Posts Tagged: "Congress"

The IP Law Problem with California’s New Right to Repair Act

California is poised to become the third state to enact a right to repair law aimed at making it easier for independent repair shops and consumers to repair electronic devices. This might sound well and good—until you think about what it actually means for IP owners. While repair advocates may not care about, or even acknowledge, the IP side of the equation, the not-so-hidden truth of the right to repair movement is that it expands repair opportunities for consumers by taking away the rights of copyright and patent owners. Indeed, the foundational premise of the repair movement is that there is something inherently wrong when an IP owner exercises its right to exclude and imposes a repair restriction. Of course, this lopsided view elevates access over incentives, and it ignores how IP law itself promotes the public good by rewarding creators and innovators for their individual efforts. But, more importantly, it’s not up to the states to second-guess Congress’s judgment.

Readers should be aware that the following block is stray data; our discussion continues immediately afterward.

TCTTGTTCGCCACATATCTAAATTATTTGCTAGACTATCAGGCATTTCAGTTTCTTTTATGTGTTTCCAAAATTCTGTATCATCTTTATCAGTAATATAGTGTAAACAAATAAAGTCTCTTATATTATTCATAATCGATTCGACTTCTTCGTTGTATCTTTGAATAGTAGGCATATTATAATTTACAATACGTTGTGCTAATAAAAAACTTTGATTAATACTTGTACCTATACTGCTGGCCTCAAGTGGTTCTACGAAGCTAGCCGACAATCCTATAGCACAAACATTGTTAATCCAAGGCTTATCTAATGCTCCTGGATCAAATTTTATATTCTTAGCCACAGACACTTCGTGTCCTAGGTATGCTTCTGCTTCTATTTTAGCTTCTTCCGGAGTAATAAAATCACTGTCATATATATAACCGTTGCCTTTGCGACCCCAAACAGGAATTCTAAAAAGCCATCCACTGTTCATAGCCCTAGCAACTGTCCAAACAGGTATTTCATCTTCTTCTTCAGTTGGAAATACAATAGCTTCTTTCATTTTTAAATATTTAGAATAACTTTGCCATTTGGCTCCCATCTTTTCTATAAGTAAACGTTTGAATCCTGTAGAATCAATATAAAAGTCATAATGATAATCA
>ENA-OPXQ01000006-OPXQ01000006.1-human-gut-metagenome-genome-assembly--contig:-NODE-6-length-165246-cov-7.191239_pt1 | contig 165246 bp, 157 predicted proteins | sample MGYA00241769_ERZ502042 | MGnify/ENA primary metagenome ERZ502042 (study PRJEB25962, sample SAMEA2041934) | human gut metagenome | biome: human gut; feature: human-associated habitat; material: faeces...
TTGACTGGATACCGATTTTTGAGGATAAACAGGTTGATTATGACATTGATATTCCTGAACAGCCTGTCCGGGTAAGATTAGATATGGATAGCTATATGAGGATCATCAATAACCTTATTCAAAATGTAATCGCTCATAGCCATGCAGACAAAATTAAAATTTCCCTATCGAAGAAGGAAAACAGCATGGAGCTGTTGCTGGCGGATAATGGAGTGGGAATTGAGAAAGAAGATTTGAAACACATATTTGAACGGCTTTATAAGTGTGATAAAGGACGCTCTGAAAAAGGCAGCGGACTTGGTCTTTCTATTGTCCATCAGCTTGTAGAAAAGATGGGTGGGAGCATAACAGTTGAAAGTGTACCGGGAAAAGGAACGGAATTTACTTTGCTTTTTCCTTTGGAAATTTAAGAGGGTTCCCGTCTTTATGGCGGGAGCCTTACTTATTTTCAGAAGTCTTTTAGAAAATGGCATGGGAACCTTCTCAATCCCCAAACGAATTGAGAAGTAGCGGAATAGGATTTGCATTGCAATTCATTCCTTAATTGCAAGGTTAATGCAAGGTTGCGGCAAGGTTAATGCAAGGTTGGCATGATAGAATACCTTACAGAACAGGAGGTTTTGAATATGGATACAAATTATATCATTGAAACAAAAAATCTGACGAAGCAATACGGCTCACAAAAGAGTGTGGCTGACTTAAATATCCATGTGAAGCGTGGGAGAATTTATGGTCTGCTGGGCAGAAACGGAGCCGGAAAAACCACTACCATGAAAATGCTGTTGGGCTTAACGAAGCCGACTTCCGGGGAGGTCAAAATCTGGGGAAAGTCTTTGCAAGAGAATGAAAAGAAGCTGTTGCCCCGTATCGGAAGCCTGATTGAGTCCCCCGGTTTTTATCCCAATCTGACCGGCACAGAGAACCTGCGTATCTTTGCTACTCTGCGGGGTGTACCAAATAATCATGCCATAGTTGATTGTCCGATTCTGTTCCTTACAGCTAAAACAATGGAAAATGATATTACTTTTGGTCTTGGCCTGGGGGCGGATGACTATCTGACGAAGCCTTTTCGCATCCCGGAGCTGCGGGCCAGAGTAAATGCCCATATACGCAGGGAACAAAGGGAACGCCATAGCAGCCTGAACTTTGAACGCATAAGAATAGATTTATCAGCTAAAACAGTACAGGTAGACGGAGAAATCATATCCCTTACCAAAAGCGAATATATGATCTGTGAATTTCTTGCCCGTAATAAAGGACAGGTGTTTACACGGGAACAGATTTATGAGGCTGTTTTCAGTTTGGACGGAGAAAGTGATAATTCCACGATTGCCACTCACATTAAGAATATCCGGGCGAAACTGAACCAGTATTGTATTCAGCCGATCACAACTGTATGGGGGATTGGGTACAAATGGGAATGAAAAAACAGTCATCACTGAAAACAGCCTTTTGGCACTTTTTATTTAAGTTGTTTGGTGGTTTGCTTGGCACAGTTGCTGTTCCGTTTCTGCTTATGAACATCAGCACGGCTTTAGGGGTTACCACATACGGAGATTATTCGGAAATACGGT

This Week in Washington IP: Hispanic-American Contributions to the U.S. Innovation System, Intelligence Strategies in Space, and Expanding Your Market into Mexico Through IP

This week in Washington IP news, Congress is wrapping up a district work period, but there are still a handful of interesting IP-related events. The U.S. Patent and Trademark Office (USPTO) recognizes the contributions of Hispanic Americans to the U.S. economy and innovation system. Elsewhere, the Brookings Institution compares and discusses the competing visions of the United States, the European Union, and China regarding international norms. The Center for Strategic & International Studies (CSIS) meets with members of the U.S. Space Force and U.S. Space Command to talk through the threats posed to U.S. space interests.

Solving the Section 101 Conundrum: Examining Stakeholder Workarounds vs. Legislative Reforms

Judicial rulings have muddied the waters of patent eligibility, with judges themselves expressing uncertainty. In the case, Am. Axle & Mfg., Inc. v. Neapco Holdings LLC, U.S. Court of Appeals for the Federal Circuit judge Kimberly Moore openly shared the challenge of applying Section 101 consistently, explaining that “the majority’s blended 101/112 analysis expands § 101, converts factual issues into legal ones and is certain to cause confusion for future cases.” This haze has driven innovators to tread cautiously, often sidelining potential patents for fear of 101 rejections—stifling the American dream of groundbreaking innovation. Stakeholders craft tactics to dodge these pitfalls while lawmakers propose reforms.